Microsoft will launch Vista on Tuesday to a fresh wave of antitrust concern. The Brussels-based pro-interoperability group ECIS issued a statement today which condemned the new release of Windows for embodying bad practices.
"Vista is the first step in Microsoft‘s strategy to extend its market dominance to the Internet," said ECIS chairman Simon Awde in a prepared statement.
The group pointed to the new user interface description language XAML, which can be used for interactive web pages as well as GUI applications, as well as ongoing concerns about an open document format. Microsoft has fast-tracked its own preferred XML-based format for office documents OOXML, in preference to the ODF (Open Document Format) specification preferred by public sector organisations.
Although Microsoft's published version runs to some 6,000 pages, critics say it omits interoperability information for key areas such as scripting and rights management.
It does, however, require developers jump through some hoops, and ensures some curious ancient Microsoft coding bugs are preserved:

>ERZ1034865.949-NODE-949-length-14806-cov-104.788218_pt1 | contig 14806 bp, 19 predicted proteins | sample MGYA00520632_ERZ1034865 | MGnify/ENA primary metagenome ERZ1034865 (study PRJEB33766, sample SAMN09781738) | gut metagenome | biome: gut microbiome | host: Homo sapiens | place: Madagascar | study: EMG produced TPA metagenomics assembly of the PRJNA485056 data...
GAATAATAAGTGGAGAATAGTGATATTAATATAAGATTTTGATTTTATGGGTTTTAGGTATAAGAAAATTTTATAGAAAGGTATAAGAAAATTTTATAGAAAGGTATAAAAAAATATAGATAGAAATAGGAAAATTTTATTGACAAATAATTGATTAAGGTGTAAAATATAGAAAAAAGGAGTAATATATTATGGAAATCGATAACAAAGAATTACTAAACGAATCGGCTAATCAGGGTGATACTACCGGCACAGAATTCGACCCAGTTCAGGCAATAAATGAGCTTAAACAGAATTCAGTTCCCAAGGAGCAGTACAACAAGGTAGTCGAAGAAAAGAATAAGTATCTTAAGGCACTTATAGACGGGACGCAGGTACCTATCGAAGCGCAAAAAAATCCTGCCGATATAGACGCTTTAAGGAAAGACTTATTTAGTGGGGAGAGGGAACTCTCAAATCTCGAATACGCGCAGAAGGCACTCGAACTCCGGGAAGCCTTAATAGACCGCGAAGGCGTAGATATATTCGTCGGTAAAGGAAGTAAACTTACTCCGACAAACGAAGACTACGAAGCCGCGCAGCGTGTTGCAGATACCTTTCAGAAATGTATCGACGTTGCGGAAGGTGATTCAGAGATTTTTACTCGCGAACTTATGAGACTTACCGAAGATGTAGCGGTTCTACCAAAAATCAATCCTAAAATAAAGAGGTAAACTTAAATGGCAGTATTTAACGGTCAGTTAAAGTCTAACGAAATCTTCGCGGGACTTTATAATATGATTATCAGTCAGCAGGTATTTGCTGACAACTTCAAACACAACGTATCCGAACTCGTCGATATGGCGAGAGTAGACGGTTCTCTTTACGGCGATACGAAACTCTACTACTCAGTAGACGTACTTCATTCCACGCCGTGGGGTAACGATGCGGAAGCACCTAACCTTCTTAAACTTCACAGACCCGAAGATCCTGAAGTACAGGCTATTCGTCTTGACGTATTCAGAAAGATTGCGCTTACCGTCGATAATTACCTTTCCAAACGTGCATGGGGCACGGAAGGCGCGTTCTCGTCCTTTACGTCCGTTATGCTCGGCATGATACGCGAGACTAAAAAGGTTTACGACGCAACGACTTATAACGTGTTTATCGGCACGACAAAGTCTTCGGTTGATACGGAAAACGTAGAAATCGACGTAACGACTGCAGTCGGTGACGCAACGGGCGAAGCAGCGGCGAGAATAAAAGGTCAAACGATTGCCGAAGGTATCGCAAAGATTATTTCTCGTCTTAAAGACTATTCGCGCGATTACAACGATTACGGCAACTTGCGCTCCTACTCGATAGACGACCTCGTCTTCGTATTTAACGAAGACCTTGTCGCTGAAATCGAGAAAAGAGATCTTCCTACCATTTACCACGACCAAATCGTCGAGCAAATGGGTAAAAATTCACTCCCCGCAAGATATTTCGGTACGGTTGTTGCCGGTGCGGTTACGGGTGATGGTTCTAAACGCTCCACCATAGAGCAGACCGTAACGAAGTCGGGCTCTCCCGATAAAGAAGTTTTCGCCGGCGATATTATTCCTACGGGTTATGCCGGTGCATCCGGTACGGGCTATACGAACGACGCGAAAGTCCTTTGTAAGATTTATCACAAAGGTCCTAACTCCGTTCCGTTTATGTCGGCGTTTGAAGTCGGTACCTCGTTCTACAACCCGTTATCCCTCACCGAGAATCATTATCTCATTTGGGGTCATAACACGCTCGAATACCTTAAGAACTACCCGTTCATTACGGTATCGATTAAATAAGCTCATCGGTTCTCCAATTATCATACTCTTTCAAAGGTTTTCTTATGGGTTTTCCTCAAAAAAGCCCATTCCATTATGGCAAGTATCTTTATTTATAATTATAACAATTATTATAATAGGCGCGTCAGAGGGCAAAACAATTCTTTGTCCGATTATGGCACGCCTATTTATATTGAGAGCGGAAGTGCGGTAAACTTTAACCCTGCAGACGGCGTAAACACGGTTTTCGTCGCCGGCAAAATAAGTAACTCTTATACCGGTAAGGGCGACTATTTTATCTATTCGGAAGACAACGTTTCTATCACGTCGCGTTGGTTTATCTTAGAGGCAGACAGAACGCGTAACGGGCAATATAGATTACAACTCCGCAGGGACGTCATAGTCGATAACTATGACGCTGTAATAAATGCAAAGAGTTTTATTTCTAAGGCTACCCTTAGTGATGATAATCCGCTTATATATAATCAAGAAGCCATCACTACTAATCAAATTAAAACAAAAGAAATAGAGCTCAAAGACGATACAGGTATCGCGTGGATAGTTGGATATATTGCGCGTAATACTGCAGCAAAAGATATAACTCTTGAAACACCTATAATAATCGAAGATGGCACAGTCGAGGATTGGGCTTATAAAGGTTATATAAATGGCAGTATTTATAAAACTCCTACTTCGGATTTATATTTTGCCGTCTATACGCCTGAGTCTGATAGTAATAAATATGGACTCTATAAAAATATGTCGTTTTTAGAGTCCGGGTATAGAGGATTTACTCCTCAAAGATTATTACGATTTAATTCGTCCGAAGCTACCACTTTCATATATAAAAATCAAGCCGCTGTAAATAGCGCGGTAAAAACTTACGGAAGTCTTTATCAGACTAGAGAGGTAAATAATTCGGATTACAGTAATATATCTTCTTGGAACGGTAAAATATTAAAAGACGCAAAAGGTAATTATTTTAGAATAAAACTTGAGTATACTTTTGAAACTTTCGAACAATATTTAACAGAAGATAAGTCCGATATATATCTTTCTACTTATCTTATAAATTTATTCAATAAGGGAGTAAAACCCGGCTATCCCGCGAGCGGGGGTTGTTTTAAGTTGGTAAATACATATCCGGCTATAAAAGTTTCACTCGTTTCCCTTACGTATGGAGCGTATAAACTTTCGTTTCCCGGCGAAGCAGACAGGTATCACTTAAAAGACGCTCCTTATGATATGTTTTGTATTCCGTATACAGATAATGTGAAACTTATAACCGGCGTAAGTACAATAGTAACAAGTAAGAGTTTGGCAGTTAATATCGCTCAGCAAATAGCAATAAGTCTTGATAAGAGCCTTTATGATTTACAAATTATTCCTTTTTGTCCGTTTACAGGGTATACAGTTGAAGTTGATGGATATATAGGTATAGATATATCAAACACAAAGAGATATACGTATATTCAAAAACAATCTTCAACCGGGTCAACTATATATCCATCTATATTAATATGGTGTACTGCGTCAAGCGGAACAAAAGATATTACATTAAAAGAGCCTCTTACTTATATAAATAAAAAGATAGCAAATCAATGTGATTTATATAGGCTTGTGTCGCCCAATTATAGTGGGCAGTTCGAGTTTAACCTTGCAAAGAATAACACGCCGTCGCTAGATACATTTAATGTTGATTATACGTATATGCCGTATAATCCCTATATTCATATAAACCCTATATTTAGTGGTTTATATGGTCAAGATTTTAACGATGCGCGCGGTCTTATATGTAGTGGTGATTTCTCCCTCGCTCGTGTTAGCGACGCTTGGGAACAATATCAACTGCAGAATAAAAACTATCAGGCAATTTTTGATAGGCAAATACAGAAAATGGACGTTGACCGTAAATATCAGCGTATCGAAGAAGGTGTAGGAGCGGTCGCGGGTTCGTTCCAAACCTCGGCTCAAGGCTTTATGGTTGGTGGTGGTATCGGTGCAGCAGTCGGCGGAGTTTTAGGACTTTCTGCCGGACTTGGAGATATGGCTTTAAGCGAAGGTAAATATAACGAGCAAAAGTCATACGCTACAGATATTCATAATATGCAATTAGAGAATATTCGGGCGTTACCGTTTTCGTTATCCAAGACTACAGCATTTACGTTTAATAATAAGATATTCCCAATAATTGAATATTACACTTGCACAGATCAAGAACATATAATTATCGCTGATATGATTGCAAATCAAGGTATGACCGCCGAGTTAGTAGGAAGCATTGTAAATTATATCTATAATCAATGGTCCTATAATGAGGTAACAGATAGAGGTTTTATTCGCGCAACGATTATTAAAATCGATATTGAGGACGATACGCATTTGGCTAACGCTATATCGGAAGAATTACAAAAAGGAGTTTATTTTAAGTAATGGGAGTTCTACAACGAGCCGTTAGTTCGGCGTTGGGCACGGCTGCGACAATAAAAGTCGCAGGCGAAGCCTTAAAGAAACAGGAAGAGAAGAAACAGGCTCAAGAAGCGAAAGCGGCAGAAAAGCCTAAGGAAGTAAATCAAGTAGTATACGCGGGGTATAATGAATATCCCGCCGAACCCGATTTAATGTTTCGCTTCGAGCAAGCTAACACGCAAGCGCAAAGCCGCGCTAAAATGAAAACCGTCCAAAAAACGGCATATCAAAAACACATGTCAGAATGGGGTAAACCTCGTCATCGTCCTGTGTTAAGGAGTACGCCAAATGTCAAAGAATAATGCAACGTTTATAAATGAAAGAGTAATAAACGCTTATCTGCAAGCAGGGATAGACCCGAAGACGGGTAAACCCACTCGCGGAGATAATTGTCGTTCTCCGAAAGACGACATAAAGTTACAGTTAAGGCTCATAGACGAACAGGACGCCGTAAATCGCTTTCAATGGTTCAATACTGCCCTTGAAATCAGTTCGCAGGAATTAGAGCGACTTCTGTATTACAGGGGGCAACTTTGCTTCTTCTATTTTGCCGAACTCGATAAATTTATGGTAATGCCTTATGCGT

One developer notes how "[OOXML] ... requires that implementations replicate a Microsoft bug that dictates that 1900 is a leap year, which in fact it isn't," for example.
"Similarly, in order to comply with OOXML, your product would be required to use the WEEKDAY() spreadsheet function, and therefore assign incorrect dates to some days of the week, and also miscalculate the number of days between certain dates."
A spokesperson for the European Commission's competition office told us that ECIS had made a complaint a year ago, and updated it in December, which the department was examining.
The Commission last engaged with Microsoft last autumn, raising concerns over access to the kernel by third party security developers. ®